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Carolina Panthers

Military ties shaped several Panthers coaches


CHARLOTTE – It's "Salute to Service" week for the Panthers, and we all know how much that means to Ron Rivera. Carolina's head coach grew up on an Army base, and that experience shaped him as a person and a leader.

Two of his assistants – defensive coordinator Eric Washington and linebackers coach Steve Russ – also were shaped by their time in the service.

After his playing days ended at Grambling State, Washington was commissioned at the United States Naval Academy. Russ played college football at Air Force and had two years of active service before starting his NFL career as a seventh-round draft pick with the Denver Broncos. He later went back to coach at Air Force.

"You see it in the way they work," Rivera said of the assistants' military backgrounds. "Very efficient, very thorough and take a tremendous amount of pride in what they do."

As Washington said, no one equates the game of football with what happens on the front lines, but there are principles that ring true in both team environments.

"I think the thing that carries from one to the other is that the mission and the men are more important than yourself," Washington explained. "Whether you are coaching football or are in position to preserve and protect our freedoms, the mentality is the thing that endures. The mentality of doing your best and the mission being at the forefront – there is that spirit and that sacrifice."

Russ reiterated the important of a selfless attitude in the military and in coaching. And he's used a World War II reference with the linebackers to drive that point home.

"You have to take care of your people. It can't just be words, they have to genuinely feel that. I'm here for them and it's not the other way around. It can be construed that way sometimes, but I know the role I have to play," Russ said.

"That's one of the biggest lessons I took away (from the Air Force). If you aren't that way in the NFL, there aren't a lot of coaches that make it."


Ironically enough, Washington and Russ got their starts in coaching at the same place.

"When I separated from active duty, Steve and I, that's when we got together at Ohio University," said Washington, who was there with Russ from 2001-03. "That was my first job after I got out of the Navy."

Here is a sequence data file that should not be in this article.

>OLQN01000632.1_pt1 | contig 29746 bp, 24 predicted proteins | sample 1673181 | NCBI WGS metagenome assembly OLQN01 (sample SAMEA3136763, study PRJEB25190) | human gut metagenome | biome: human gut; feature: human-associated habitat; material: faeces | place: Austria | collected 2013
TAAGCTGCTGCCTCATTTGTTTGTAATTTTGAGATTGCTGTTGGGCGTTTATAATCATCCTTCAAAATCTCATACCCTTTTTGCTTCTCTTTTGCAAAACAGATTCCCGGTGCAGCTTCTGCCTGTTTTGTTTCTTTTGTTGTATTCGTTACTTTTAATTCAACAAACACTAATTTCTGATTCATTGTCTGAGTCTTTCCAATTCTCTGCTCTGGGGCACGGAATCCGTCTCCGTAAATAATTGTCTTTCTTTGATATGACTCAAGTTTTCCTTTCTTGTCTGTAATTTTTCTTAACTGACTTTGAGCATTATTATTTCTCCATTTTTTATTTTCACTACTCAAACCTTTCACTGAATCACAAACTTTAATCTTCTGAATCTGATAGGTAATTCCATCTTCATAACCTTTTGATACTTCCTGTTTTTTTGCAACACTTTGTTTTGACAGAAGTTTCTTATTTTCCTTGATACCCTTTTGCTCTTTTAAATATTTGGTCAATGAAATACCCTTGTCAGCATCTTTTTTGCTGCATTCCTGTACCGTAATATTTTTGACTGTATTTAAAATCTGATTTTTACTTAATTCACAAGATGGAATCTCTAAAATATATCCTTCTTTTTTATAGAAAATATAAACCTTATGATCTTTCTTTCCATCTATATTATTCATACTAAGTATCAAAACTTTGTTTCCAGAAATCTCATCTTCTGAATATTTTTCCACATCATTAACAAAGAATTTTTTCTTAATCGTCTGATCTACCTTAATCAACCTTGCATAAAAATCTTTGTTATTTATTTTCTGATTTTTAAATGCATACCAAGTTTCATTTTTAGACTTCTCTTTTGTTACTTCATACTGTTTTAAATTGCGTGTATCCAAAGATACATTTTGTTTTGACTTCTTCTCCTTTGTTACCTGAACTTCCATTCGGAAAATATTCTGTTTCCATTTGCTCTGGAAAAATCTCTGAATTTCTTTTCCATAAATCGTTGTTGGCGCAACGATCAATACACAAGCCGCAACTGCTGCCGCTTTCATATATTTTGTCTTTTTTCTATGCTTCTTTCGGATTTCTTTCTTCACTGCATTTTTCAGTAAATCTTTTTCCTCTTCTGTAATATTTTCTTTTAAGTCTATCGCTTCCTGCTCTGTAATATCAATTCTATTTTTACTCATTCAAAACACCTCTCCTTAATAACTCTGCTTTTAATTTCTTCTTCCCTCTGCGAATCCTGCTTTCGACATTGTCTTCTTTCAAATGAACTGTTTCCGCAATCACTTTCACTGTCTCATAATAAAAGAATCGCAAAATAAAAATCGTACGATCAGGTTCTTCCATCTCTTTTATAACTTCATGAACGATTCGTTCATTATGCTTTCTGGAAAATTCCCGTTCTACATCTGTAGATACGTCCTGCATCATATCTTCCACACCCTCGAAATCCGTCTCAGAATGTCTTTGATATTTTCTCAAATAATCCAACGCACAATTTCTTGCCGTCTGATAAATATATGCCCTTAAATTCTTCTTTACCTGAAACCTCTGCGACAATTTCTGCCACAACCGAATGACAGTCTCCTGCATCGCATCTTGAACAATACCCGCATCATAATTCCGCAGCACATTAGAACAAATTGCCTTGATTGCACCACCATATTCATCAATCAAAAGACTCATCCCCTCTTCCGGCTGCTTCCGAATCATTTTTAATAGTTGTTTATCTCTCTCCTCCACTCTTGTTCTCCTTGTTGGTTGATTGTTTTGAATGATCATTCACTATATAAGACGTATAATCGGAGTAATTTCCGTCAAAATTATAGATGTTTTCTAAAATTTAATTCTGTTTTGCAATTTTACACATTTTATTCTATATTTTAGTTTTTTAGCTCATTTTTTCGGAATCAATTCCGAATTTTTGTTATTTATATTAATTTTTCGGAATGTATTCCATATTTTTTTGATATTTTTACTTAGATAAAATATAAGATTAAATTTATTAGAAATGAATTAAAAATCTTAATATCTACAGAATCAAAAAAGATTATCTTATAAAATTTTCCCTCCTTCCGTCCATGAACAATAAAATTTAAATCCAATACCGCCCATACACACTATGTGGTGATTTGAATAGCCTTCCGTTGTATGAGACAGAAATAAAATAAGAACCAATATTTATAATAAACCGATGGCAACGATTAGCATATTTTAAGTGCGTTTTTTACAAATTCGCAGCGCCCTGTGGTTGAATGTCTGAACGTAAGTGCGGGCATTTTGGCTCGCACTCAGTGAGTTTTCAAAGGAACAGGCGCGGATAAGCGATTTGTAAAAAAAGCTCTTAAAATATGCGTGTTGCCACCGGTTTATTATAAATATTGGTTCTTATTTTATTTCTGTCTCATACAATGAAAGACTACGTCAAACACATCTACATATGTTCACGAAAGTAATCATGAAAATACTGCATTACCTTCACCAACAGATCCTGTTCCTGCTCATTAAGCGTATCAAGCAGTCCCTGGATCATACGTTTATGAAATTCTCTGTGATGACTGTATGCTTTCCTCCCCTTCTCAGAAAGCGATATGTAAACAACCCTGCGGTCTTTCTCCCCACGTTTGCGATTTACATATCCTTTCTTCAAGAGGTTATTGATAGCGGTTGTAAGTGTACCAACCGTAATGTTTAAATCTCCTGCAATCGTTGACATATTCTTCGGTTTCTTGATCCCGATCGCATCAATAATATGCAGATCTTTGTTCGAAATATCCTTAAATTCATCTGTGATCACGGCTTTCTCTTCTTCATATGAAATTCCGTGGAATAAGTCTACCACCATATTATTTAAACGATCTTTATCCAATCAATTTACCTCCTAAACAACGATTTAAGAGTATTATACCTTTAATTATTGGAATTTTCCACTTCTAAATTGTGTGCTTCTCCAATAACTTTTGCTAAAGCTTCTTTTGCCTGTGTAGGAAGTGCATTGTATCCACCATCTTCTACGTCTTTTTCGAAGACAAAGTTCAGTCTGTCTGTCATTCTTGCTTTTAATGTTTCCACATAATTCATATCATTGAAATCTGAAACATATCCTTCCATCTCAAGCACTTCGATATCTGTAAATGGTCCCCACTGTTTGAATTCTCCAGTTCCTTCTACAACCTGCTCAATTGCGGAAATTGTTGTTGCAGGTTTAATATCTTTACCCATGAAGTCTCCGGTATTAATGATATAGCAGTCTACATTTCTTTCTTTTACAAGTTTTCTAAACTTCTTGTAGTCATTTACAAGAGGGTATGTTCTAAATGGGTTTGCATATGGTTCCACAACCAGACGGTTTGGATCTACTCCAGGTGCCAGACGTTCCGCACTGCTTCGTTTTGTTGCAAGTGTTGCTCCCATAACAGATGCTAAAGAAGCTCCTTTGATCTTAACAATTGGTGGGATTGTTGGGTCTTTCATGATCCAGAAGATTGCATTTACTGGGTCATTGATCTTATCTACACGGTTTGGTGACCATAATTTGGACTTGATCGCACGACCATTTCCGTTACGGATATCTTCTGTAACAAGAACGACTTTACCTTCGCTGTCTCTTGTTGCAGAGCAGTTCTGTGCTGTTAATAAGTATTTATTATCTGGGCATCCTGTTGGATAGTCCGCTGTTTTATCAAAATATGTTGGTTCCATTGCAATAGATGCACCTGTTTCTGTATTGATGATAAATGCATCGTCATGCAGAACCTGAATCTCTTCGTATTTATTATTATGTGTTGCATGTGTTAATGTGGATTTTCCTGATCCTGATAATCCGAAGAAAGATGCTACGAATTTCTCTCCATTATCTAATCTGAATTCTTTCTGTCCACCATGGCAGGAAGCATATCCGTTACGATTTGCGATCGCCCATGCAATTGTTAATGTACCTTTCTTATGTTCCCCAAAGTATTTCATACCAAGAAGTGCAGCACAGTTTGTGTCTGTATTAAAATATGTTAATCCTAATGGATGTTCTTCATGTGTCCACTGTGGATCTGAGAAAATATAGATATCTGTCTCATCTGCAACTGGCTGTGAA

"We were the new guys and the youngest guys on the staff," Russ said with a smile. "He's someone I gravitated to. We had some shared experiences."

From there, Washington and Russ took paths to various stops before finally reuniting under Rivera here in Carolina this year.

Rivera, whose father, Eugene, served in the Army, has an appreciation for the military that's hard to put into words.

That's why the annual "Salute to Service" game is an important one to Rivera and so many others – like Russ, who is in his first year as an NFL assistant coach.

"I know how much service men and women look up to our players. I look up to them. They allow us to do what we do," Russ said. "To be able to salute them is special for me. And I know how much it means to them."

Rivera, Washington and Russ have all heard variations of the same story. They've heard about service men and women tuning in to watch NFL games from all over the world.

For a few hours, it's a connection home. And if we're going to talk about connections between football and the military, that right there is perhaps the most significant one.

"My wife was in the Air Force and she flew planes," Russ said. "She'd be over in the Middle East or the Pacific and it would be three o'clock in the morning and the NFL games would be on in the entertainment area. She saw firsthand the joy that brought, just for them to be able to link to home."


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